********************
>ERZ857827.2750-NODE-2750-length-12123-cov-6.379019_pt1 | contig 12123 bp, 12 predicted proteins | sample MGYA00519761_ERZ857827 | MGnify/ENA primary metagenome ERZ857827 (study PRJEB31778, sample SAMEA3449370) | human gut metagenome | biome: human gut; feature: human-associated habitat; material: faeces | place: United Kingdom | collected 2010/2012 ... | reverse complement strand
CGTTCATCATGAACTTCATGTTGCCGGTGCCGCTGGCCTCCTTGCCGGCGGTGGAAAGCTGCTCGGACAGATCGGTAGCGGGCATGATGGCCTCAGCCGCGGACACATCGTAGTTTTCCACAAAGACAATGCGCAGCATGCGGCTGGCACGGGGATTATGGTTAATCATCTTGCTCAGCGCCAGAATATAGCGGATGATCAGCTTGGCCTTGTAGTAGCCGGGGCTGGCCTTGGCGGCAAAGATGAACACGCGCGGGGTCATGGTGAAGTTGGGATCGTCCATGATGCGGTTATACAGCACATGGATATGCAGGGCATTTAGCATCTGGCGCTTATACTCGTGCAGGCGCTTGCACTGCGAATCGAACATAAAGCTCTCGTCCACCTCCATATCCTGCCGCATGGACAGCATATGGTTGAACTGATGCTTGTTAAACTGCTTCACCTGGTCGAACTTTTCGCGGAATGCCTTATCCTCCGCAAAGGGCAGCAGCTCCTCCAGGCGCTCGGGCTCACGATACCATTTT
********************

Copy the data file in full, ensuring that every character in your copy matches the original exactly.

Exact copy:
>ERZ857827.2750-NODE-2750-length-12123-cov-6.379019_pt1 | contig 12123 bp, 12 predicted proteins | sample MGYA00519761_ERZ857827 | MGnify/ENA primary metagenome ERZ857827 (study PRJEB31778, sample SAMEA3449370) | human gut metagenome | biome: human gut; feature: human-associated habitat; material: faeces | place: United Kingdom | collected 2010/2012 ... | reverse complement strand
CGTTCATCATGAACTTCATGTTGCCGGTGCCGCTGGCCTCCTTGCCGGCGGTGGAAAGCTGCTCGGACAGATCGGTAGCGGGCATGATGGCCTCAGCCGCGGACACATCGTAGTTTTCCACAAAGACAATGCGCAGCATGCGGCTGGCACGGGGATTATGGTTAATCATCTTGCTCAGCGCCAGAATATAGCGGATGATCAGCTTGGCCTTGTAGTAGCCGGGGCTGGCCTTGGCGGCAAAGATGAACACGCGCGGGGTCATGGTGAAGTTGGGATCGTCCATGATGCGGTTATACAGCACATGGATATGCAGGGCATTTAGCATCTGGCGCTTATACTCGTGCAGGCGCTTGCACTGCGAATCGAACATAAAGCTCTCGTCCACCTCCATATCCTGCCGCATGGACAGCATATGGTTGAACTGATGCTTGTTAAACTGCTTCACCTGGTCGAACTTTTCGCGGAATGCCTTATCCTCCGCAAAGGGCAGCAGCTCCTCCAGGCGCTCGGGCTCACGATACCATTTT